Microsoft's VC arm leads $21M investment in Artificial's lab automation platform

coronavirus test tubes
The cloud-based aLab Suite coordinates manual and automated tasks, tracks scientific results and manages equipment costs and availability for life sciences labs. (Getty/RossHelen)

This is no fake-out—Artificial, which is developing a software platform to coordinate and automate the daily tasks of biopharma labs, has closed its series A funding round with a total of $21.5 million.

The round was led by M12, the corporate venture capital subsidiary of Microsoft that largely focuses on funding new artificial intelligence applications, with other health-related portfolio companies including Innovaccer, Andor Health and 1910 Genetics.

The startup's other financial backers include Playground Global and AME Cloud Ventures. In conjunction with the funding, M12’s Kouki Harasaki and Playground’s Peter Barrett will join Artificial’s board of directors.

“Artificial’s aLab Suite is especially exciting to us because it is uniquely positioned to automate the masses: It’s accessible, low code, easy to use, highly configurable and interoperable with common lab hardware and software,” Harasaki said in a statement.

RELATED: Microsoft ramps up focus on healthcare AI with $19.7B Nuance acquisition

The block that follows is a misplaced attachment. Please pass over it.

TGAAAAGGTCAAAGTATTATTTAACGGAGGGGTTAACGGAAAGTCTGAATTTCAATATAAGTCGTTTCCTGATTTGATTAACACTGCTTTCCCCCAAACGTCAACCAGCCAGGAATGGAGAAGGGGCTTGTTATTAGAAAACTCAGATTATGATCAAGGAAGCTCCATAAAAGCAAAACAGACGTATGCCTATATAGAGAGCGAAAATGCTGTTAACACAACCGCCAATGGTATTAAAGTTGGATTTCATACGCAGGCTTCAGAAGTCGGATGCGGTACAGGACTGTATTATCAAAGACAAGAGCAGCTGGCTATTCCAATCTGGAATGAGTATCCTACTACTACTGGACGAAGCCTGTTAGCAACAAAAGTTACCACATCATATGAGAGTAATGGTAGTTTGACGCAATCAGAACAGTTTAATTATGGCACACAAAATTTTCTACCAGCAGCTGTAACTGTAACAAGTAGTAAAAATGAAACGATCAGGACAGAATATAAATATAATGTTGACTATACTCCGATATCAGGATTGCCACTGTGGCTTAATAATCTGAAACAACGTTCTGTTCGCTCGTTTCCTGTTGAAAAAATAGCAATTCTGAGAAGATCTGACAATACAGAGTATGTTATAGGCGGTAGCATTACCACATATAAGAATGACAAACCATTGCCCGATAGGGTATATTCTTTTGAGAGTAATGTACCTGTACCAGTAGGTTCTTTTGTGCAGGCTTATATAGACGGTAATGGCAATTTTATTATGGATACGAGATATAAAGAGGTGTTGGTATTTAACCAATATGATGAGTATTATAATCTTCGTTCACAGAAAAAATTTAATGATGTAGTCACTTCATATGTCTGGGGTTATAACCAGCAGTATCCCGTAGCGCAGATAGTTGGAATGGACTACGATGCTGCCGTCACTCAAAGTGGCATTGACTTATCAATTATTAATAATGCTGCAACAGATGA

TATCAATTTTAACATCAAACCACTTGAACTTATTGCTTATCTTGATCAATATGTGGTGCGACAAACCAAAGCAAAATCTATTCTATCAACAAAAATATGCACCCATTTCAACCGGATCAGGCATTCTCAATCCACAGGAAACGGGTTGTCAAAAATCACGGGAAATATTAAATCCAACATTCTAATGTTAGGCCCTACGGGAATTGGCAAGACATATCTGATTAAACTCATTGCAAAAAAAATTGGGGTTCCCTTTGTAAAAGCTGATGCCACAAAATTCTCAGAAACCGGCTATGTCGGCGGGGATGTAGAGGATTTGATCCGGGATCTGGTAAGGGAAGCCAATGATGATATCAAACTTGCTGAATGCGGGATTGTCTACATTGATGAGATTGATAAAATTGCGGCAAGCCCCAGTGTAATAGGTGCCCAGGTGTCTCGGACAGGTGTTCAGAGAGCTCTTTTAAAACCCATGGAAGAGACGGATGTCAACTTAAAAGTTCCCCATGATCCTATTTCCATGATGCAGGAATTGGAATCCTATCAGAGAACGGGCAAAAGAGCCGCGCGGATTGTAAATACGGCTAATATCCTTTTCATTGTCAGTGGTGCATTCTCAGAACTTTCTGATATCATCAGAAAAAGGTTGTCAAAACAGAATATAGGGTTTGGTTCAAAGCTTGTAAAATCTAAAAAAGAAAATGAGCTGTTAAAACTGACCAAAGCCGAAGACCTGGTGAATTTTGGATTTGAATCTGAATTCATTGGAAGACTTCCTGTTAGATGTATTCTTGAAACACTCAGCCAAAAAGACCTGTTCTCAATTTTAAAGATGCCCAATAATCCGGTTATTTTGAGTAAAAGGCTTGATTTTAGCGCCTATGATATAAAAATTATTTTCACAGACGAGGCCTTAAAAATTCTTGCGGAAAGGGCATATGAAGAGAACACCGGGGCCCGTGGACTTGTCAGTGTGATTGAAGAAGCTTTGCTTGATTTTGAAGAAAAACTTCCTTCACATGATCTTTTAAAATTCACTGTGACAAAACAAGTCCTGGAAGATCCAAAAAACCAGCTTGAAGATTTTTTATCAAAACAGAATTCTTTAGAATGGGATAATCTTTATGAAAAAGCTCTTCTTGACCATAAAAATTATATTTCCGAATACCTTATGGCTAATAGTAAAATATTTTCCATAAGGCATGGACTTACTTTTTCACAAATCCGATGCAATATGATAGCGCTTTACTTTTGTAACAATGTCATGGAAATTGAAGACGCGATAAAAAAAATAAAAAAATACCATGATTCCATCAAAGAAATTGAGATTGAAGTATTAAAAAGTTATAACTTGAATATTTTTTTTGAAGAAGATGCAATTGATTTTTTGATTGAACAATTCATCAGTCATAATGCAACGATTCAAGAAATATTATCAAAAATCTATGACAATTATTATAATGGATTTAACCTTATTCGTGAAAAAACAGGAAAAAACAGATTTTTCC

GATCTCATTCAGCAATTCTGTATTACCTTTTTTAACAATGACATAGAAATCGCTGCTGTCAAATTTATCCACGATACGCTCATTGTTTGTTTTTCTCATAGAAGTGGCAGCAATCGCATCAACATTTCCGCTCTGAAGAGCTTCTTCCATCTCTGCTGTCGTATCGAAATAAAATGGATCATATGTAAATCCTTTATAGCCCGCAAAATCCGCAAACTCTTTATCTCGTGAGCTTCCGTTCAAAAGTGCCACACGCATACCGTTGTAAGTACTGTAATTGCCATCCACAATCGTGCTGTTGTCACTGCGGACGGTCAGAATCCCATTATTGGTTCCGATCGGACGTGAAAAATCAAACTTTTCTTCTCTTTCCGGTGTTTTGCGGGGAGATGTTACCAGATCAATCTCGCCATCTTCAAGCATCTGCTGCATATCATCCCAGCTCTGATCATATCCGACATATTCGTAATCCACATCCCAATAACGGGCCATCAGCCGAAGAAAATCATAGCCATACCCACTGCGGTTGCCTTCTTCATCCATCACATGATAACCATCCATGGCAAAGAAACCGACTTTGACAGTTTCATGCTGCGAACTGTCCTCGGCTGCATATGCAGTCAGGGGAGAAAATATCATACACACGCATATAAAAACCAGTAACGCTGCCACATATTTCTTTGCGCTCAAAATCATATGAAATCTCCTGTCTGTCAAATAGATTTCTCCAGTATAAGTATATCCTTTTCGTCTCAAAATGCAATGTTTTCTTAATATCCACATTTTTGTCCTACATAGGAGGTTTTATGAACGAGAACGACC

The aLab Suite provides a centralized location for labs to manage all of their daily tasks. Not only does the platform track the costs and availability of a lab’s materials and storage space and keep a unified record of all experimental inputs and results, but it also schedules and manages the entire workflow of both automated and manual tasks.

Artificial’s software also allows researchers, engineers and lab operators to access the platform from any connected device and creates “digital twins” of each lab’s unique setup and workflow. The aLab Assistant can then guide each user step by step through their assigned tasks on their own computer or tablet.

The startup will use the new capital to add to its staff, further develop its aLab Suite and expand its network of life science partnerships, all in the name of getting the platform into as many labs as possible to advance scientific breakthroughs.

RELATED: Beckman Coulter targets midsized diagnostic labs with automated sample prep hardware launch

“At Artificial, we believe that the scientific process is as much an art as it is science so any lab automation platform must keep the human in the loop,” said David Fuller, Artificial’s co-founder and CEO.

 “Rather than adding another software tool to their tech stack, we want to orchestrate a lab’s software, hardware and people so they can seamlessly capture their scientific intent and map it to automated and augmented execution.”

So far, Artificial’s partners include Thermo Fisher Scientific and Beam Therapeutics. With Thermo Fisher, for example, Artificial inked a collaboration deal in March to integrate the aLab Suite into the company's existing workflow management software to streamline and scale up production of COVID-19 diagnostics.